These girls have been discarded and abandoned by society. They told me stories about getting raped, robbed, shot, and almost killed. Survival sex work has been, historically, the only profession that many Trans women have been able to succeed in. Many girls, especially when they don’t “pass” for society’s ideal archetype of what a woman should be, are denied jobs, housing, and opportunities. How can you exist in a society that believes that you shouldn’t even exist?

I started documenting the lives of the homeless Black trans women of the Hoe Stroll on Piedmont Ave in Atlanta, GA. While creating this body of work, I walked the stroll with them, not only in order to walk in their shoes, but also because as a Trans woman myself who has experienced housing insecurity, I realized that I had never met another Trans woman who hasn’t dealt with housing insecurity and who didn’t have to do sex work to survive at some point.

Ever since that fateful day I became really close with ReVon—and the circle of my chosen family became a little bit bigger. I came back every couple days and hung out with and took care of ReVon and the other girls who live and work on the Hoe Stroll on Piedmont Avenue in Atlanta, Georgia. ReVon calls me Mom, I call her daughter. And sometimes the roles are reversed: in the Trans community, we are each other’s elders.

The Fund: Where It Began and Where It’s Going

Once we became close, ReVon and the girls would share stories about the violence they experienced on the streets of Atlanta: getting raped, robbed, shot, and almost killed. Survival sex work has historically been the only profession that many Trans women have been able to succeed in. Many girls, especially when they don’t pass for society’s ideal archetype of what a woman should be, are denied jobs, housing, and other opportunities.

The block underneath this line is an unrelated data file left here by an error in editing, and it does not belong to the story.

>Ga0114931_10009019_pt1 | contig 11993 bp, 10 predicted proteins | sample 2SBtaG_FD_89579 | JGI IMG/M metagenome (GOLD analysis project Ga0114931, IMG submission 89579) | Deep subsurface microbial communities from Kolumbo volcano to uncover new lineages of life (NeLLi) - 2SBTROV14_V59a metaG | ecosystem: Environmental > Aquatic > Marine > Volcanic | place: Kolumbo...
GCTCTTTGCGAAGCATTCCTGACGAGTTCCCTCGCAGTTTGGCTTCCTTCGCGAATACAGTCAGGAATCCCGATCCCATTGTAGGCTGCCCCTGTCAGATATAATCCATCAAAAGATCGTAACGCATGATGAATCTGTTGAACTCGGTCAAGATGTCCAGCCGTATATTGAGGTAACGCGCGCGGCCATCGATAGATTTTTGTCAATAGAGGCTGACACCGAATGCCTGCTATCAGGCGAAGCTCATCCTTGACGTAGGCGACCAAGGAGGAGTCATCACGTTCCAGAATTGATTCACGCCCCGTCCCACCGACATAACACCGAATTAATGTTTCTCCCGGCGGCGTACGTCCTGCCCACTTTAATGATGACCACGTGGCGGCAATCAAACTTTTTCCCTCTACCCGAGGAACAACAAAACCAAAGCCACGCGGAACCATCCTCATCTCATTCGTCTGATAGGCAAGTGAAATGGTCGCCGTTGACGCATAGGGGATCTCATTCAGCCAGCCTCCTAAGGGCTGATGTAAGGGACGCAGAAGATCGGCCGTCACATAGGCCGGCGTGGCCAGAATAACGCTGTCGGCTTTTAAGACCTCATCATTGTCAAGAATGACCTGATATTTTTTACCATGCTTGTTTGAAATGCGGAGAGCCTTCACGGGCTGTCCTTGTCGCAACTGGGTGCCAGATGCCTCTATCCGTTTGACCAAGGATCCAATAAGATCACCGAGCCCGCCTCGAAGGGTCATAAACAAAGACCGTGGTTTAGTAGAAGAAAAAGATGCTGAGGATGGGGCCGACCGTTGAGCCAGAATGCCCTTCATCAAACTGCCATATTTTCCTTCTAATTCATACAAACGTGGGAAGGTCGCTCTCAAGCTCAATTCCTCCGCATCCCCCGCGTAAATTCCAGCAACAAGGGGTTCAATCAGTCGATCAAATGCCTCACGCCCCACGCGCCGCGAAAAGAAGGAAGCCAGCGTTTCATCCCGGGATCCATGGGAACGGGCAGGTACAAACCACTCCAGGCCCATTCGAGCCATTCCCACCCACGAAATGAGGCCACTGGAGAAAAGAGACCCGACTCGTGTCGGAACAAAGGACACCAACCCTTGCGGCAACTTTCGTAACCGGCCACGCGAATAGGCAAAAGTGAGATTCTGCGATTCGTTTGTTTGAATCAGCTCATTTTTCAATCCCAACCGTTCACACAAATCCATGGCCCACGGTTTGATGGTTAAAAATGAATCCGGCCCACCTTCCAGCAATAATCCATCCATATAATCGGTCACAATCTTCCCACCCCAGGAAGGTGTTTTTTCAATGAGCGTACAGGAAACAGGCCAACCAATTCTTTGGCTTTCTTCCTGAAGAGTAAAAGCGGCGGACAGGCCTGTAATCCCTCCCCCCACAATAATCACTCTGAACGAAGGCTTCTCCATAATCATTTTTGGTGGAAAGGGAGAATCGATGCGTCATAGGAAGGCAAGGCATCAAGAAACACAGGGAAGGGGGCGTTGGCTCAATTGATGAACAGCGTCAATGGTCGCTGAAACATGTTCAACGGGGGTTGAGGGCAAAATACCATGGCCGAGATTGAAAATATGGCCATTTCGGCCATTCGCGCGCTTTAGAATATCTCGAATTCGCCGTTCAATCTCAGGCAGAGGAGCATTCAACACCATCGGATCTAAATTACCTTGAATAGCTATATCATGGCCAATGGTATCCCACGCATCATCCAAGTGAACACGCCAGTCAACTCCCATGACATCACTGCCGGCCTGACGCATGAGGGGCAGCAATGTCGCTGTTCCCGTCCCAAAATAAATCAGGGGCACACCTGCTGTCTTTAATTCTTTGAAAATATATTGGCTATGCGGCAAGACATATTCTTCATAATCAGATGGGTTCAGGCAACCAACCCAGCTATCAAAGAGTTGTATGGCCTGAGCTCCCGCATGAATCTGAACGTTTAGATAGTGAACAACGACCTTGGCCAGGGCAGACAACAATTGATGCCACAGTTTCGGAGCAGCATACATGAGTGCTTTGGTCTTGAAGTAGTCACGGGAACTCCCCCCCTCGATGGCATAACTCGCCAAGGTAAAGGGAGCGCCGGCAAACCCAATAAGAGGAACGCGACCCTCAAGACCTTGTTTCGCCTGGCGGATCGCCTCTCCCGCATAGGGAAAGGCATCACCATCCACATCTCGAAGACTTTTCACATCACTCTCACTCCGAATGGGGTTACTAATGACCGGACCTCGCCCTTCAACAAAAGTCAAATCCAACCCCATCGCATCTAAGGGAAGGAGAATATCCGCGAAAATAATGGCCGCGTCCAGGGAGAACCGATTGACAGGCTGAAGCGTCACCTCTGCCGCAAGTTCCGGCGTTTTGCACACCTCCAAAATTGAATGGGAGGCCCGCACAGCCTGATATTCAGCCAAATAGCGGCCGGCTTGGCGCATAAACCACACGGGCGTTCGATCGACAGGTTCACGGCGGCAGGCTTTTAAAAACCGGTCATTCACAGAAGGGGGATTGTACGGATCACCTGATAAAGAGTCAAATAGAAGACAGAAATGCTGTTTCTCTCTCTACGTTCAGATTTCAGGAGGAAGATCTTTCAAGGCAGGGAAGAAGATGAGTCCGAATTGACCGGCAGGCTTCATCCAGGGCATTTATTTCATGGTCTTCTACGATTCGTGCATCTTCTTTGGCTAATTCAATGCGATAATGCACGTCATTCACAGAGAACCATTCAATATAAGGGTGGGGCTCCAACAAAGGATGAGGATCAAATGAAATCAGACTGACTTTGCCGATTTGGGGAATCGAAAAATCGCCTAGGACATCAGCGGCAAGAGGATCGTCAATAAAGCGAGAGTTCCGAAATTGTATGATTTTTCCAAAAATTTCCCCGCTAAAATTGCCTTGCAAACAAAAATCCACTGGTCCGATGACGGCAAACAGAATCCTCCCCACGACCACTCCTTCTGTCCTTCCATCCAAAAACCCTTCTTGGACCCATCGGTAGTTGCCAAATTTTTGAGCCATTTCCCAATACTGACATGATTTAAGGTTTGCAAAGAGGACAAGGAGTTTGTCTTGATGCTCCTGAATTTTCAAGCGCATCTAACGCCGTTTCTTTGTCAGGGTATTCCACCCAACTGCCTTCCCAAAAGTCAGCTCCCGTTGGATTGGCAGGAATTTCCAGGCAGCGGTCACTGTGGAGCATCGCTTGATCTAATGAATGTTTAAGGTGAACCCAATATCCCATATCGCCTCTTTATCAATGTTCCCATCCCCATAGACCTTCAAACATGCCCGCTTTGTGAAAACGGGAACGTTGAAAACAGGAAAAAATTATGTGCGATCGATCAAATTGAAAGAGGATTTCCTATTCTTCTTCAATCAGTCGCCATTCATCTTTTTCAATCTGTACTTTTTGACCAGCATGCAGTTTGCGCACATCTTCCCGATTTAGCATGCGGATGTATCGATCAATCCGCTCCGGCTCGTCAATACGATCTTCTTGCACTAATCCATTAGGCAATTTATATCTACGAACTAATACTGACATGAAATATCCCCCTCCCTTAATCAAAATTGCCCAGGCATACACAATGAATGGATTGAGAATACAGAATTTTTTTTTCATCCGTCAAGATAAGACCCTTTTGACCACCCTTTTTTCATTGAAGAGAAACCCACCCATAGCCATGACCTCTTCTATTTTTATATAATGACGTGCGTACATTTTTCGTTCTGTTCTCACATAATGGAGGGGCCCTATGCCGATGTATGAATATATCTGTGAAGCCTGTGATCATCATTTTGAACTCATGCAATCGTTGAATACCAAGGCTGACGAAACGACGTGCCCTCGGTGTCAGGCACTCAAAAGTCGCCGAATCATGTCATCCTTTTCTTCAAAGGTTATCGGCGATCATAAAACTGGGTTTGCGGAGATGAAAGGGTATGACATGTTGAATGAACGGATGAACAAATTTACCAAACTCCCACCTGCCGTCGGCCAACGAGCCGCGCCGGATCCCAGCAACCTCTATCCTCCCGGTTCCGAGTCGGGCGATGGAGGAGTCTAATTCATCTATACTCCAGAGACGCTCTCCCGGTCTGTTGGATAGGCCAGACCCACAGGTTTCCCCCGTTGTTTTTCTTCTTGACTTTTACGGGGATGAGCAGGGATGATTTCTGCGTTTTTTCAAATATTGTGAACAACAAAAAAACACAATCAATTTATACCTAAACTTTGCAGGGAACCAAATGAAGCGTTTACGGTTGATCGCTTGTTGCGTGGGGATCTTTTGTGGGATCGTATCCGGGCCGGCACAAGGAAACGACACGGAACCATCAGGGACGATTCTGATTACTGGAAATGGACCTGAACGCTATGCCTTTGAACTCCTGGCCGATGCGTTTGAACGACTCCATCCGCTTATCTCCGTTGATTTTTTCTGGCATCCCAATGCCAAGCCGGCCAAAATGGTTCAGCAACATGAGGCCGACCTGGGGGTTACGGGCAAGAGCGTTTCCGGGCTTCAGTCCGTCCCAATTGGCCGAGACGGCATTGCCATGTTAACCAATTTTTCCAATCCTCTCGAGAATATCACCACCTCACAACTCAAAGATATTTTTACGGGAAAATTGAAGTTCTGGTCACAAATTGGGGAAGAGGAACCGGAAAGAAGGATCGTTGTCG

Through my photography and presence in the Atlanta queer and trans arts and organizing community, I saw a chance to get the girls the support and resources they needed. After initially raising $10,000 through this fund, I was able to secure them temporary housing through the winter holidays and assist with getting them necessities such as food, cell phones, clothes, and spending money. Eventually, I was also able to connect some of the girls to Jayme Stegar, the Lead Trans Outreach Specialist at Someone Cares Atlanta  Jayme was able to assist in finding  two of the girls a room in a rooming house led by Trans people. She has also been instrumental in connecting the girls to STI (sexually-transmitted infections) testing services and ensuring that they have the support to manage their immediate needs.